The Federal Reserve does not see a 1970s-style inflation upward signal – Jay Powell
The Federal Reserve Chairman made a lot of encouraging comments during his question-and-answer period that got the market moving higher until he might have gotten too loose.
Powell underscored right out of the gate that the Fed needs to see significant further progress when asked about a specific number or details on when action would be taken to change the current monetary policy.
His answer to the Wall Street Journal report got the market to start showing Powell some of that “Love American Style” appreciation, including fireworks. While admitting inflation is above the target of 2.0% , it has not met the threshold needed to change course, in part because the labor market has a long way to go to be consistent with “full employment.”
Ahead of the question-and-answer period, the Federal Open Market Committee (FOMC) released their statement, wrapping up their two-day meeting.
The changes were subtle, but Fed-watchers got giddy when they removed the word “weak” and mitigated the role of the virus by noting the path of the economy continues to depend on its course rather than “depend significantly.”
Finally, Jay Powell went into how the Fed looks at transitory inflation.
This is a world where price increases happen, but the misnomer is that they will totally reverse. Powell noted that, for the most part, prices go up year after year. I think the Fed is looking for a slower rate of increase. And at some point in the future, a reversion to the mean. At least, this is what I think Powell was saying.
Wall Street totally misread the spike in bond yields earlier this year, and many said the meeting at Jackson Hole, Wyoming would officially change the course of the Fed, and Powell would use this address to make a case for tapering. However, I was less convinced that would happen, considering that we’ll need concrete evidence the Delta variant growth has been decreasing and very strong jobs growth.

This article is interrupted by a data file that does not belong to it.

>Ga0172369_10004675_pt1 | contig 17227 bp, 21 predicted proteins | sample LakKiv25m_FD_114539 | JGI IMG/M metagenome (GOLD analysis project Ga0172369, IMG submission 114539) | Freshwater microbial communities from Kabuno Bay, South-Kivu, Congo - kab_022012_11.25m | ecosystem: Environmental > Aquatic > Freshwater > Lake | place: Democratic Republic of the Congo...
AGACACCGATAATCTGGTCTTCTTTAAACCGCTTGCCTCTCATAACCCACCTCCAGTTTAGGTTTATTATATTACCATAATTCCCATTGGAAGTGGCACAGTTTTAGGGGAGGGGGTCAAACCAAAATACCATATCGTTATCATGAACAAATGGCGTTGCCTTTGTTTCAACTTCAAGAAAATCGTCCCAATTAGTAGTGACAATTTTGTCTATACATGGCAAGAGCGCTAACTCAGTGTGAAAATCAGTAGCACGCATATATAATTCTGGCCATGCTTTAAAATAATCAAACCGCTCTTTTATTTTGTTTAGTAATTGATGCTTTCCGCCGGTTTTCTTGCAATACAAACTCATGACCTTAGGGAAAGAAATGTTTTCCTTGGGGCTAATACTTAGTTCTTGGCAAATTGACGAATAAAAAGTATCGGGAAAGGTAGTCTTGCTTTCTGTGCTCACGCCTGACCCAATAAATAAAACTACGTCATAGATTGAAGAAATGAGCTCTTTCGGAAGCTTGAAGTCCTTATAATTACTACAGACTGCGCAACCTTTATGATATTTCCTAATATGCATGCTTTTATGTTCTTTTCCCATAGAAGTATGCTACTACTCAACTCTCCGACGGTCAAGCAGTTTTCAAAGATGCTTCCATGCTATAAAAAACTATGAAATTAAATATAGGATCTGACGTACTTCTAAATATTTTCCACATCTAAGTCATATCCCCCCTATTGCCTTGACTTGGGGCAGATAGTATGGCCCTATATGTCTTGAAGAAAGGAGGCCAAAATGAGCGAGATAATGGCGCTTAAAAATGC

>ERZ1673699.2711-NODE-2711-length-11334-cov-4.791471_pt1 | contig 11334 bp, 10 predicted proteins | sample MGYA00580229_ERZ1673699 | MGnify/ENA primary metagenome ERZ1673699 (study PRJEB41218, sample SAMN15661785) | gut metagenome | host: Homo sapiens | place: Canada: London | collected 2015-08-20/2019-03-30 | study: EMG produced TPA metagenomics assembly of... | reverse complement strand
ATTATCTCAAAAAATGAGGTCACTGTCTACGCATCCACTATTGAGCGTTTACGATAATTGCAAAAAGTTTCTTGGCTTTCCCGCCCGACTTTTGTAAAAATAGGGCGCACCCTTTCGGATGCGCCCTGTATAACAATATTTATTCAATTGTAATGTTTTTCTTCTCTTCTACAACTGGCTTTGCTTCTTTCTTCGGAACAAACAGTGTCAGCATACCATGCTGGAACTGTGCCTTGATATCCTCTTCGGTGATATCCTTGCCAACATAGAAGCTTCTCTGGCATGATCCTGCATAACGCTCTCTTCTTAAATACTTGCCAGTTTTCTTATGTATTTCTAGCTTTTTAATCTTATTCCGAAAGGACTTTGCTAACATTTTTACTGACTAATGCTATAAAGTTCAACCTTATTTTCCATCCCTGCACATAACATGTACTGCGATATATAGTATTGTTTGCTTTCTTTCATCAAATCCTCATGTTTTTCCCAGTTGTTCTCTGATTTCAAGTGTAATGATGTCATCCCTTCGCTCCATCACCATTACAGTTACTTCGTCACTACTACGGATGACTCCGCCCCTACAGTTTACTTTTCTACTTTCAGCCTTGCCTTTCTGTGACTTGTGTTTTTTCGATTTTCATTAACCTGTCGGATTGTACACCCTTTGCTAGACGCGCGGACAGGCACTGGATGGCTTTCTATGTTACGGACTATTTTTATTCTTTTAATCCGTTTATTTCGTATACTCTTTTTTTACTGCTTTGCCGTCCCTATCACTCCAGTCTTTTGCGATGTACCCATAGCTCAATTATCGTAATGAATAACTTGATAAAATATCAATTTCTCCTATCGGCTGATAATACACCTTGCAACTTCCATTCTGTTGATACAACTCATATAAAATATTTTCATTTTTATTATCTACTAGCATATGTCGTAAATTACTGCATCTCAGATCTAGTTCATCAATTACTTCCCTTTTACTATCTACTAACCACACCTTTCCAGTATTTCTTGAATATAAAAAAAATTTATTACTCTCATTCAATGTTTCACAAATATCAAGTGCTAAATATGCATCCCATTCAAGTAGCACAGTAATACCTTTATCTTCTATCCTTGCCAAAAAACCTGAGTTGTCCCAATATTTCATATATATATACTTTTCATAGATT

Message of the Market
U.S. Fed Funds futures show the market is now fully pricing in 250 basis points (bps) tightening by March 2023.
Five-Year breakeven edged up to 2.62 during Powell’s question-and-answer period before settling at 2.57.
Ten-Year Bond yield yawned.
Keep Fingers Crossed on COVID-19 Deaths
While headlines and actions from the federal government to major corporations are happening in reaction to the rise of the Delta variant, the number of deaths is back to lows, last seen in March 2020.
Bombshell economic reports this morning, including a very disappointing Initial Jobless Claims.
Gross Domestic Product
Came in at 6.5% against consensus of 8.4%. The miss was so big many experts will be out all day trying to explain it away with an array of excuses, including a surprise decline in inventories.
Personal Consumption Expenditures 11.8% from 11.4%
Investments -3.5% from -2.3%
Exports 6.0% from -2.9%
Imports 7.8% from 9.3%
Government -1.5% from 4.2%
|Well, don't think Powell will ever say just just the right words that will make the market crowd happy. Everyone's looking for something to be upset about? |
We're just happy to be able hear, " Making Money " with Charles while we deliver Meals on Wheels today! Thanks for all the info Charles.
Lorin K on 7/29/2021 10:07:13 AM
|Get the government out of the way and let this economy go!|
Harold Hawkins on 7/29/2021 10:15:12 AM
|"Transitory" is a slight of word way of saying prices are rising fast now and will never go back BUT the new higher price points will show less aggressive moves going forward. If a price increases now by 10% (which I am seeing) and then only increases 3% the next 2 years I say the inflation rate for 3 years is 16%.|
Garro on 7/29/2021 6:17:13 PM
Products & Services |
In The Media |
About Us |
All Rights Reserved.